Patients were evenly distributed to each clinician category with between 24-25 patients seen by each group. In terms of individual examination characteristics, the inter-rater reliability coefficients were at least moderate for all range of motion measurements, the prone instability test, and judgments of centralization/peripheralization with flexion and extension ROM. However, reliability of centralization/peripheralization with repeated or sustained extension movements and judgments of aberrant movements were fair or poor.

The ultimate agreement among clinicians on patient placement within the classification decision-making algorithm was 75.9%, which correlated to a kappa value of 0.60 (moderate agreement). Additionally, there was no significant difference in kappa value depending on experience of the examining therapist.

Earlier this year, Henry et al conducted a similar study with 12 therapists evaluating 24 total patients. This small cross-sectional reliability study produced total agreement on classification of 80.9% and a kappa value of 0.62 (moderate-good agreement), which agrees with the previous study by Fritz et al.

The Most Effective Evidence-Based Tool for Low Back Pain

This classification system has been rigorously evaluated and has come out with moderate to good inter-rater reliability regardless of clinician experience or expertise. This goes along with the improved clinical outcomes and decreased healthcare costs seen in two large randomized controlled trials. Currently, this is the most consistent and effective evidence-based tool to evaluate and treat LBP and should be considered a viable option for any therapist.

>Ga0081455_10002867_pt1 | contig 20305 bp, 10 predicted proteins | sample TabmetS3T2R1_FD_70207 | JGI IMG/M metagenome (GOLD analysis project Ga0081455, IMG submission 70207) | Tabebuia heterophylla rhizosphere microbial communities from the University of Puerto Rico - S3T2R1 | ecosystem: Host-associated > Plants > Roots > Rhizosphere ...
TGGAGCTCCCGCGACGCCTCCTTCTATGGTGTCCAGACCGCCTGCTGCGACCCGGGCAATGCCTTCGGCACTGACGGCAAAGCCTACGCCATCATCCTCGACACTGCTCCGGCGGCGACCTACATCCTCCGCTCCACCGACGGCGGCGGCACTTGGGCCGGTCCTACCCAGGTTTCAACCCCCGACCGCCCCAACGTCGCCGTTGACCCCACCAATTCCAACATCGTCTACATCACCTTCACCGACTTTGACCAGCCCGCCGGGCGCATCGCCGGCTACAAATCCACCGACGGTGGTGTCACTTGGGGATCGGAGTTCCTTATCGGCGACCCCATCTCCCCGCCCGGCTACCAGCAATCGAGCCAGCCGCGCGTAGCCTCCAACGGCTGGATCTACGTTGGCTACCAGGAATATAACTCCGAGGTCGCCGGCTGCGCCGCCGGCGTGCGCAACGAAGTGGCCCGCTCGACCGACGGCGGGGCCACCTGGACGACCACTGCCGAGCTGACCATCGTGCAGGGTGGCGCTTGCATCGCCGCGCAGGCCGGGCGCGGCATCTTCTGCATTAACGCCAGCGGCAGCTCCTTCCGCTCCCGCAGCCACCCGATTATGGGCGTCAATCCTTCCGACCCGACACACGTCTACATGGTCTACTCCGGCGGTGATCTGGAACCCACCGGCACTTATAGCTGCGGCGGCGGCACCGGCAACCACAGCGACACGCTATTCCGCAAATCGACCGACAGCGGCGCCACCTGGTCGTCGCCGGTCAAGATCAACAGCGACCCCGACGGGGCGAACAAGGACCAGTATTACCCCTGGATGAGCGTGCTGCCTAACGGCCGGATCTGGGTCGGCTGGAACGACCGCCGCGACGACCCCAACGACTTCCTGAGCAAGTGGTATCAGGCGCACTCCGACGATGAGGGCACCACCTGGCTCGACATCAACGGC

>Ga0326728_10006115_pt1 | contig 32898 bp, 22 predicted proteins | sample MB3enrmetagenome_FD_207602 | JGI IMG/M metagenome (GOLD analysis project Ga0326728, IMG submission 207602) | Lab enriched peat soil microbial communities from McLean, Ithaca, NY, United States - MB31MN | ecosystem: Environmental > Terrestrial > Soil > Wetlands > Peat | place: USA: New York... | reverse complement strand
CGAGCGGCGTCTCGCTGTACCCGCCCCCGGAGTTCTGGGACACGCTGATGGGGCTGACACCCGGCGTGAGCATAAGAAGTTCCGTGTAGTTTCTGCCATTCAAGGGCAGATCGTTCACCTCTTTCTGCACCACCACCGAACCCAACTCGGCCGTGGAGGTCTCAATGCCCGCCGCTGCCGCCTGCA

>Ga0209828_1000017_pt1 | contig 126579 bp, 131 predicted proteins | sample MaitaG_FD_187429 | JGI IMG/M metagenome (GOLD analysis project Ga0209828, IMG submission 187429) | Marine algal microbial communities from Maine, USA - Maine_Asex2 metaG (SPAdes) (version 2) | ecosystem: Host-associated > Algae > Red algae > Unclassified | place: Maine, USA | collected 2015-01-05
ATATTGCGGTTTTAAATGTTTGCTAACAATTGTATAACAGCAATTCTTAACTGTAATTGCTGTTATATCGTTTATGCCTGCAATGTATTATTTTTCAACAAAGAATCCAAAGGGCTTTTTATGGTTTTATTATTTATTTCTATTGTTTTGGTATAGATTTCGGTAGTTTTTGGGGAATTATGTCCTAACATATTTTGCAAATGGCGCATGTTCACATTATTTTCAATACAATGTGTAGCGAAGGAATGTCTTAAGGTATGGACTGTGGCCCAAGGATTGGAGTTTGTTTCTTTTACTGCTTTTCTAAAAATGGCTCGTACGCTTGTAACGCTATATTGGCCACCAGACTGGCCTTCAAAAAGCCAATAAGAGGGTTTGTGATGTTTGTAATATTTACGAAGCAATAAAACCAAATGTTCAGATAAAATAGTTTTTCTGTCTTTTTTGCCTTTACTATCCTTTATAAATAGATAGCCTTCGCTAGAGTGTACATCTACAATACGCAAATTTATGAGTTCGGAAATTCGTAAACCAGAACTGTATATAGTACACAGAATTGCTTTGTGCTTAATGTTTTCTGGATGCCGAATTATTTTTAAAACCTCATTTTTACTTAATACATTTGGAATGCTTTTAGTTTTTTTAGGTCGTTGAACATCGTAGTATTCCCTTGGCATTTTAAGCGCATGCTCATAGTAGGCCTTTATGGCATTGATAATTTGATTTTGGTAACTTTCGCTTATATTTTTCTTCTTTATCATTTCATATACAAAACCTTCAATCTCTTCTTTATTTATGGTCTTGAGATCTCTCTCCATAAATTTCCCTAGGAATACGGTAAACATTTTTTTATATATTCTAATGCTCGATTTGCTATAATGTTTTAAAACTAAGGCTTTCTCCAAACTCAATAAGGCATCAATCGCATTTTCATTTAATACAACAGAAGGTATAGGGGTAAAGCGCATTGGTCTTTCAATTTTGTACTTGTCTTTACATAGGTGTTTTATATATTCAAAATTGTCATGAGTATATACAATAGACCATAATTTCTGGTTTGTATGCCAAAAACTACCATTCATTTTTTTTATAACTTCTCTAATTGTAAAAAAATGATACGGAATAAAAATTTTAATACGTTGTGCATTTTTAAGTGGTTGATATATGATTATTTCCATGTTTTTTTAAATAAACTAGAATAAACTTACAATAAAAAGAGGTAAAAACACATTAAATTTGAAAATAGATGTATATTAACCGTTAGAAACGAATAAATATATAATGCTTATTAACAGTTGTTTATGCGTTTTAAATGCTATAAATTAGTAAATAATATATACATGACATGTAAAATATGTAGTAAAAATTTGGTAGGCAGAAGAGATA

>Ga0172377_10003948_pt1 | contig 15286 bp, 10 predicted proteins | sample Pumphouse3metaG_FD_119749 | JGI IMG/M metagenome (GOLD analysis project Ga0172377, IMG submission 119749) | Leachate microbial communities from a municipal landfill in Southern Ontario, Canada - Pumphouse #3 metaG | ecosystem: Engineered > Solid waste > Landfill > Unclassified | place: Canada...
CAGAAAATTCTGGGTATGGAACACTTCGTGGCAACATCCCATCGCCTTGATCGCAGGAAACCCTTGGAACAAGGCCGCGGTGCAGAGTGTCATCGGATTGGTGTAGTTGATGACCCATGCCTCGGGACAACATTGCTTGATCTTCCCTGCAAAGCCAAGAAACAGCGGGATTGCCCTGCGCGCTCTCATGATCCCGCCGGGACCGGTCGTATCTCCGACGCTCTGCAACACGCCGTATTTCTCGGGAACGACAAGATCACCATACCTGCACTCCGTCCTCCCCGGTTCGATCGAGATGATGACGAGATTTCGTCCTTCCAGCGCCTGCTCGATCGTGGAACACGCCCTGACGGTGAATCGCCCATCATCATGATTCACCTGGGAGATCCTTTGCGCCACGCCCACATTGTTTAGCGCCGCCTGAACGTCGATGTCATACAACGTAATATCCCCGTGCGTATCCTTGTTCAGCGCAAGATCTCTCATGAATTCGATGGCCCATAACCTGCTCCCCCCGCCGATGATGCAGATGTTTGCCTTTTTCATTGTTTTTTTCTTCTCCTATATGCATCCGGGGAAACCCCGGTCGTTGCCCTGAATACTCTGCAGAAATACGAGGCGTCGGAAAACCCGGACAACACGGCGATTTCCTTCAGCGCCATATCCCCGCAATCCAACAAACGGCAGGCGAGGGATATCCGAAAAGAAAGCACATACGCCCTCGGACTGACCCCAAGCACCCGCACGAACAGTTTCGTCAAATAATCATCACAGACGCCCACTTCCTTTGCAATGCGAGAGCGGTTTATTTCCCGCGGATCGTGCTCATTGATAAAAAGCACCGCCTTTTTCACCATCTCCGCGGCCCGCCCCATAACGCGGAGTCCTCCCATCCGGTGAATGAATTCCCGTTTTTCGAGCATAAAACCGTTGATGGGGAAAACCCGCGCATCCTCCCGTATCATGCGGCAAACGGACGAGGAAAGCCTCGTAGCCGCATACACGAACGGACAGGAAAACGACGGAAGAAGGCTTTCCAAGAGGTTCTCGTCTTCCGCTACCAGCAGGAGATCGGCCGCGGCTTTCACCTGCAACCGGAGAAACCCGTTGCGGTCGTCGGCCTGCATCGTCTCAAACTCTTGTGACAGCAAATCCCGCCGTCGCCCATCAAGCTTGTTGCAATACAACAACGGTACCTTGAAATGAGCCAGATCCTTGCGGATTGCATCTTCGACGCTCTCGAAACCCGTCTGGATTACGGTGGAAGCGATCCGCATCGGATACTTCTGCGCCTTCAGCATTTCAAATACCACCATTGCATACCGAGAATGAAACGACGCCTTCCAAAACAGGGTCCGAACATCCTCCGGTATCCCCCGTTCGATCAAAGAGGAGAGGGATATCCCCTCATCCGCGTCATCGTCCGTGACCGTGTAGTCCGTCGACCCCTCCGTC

Additionally, as new evidence comes to light, the system continues to evolve in order to accommodate the growing body of evidence with regards to the evaluation and treatment of low back pain. During clinical practice, not every patient will fit nicely into a specific subgroup, but having this framework aids clinicians in making more informed, evidence-based treatment decisions.

Research Review: Comparison of 2 Manual Therapy and Exercise Protocols for Cervical Radiculopathy

In the next installment of the Research Review Series, we discuss a recent randomized controlled study investigating the effectiveness of a manual therapy program specifically tailored to increase the intervertebral foramen (IVF) versus a general manual therapy program in patients presenting with cervical radiculopathy3.

Study Design

Participant and assessor blinded randomized clinical trial.

Subjects

Thirty-six subjects were included in the study following inclusion/exclusion criteria (18 in both the experimental and control group). There were no significant differences between groups with regards to age (47.8 v. 42.8), weight (76.3 kg v. 80.9 kg), symptom duration (5.7 weeks v. 5.4), NDI (32.0 v. 34.8), Quick DASH (42.3 v. 42.8), Cervical NPRS (4.1 v. 4.3), Upper Limb NPRS (4.6 v. 4.8), or Cervicothoracic mobility.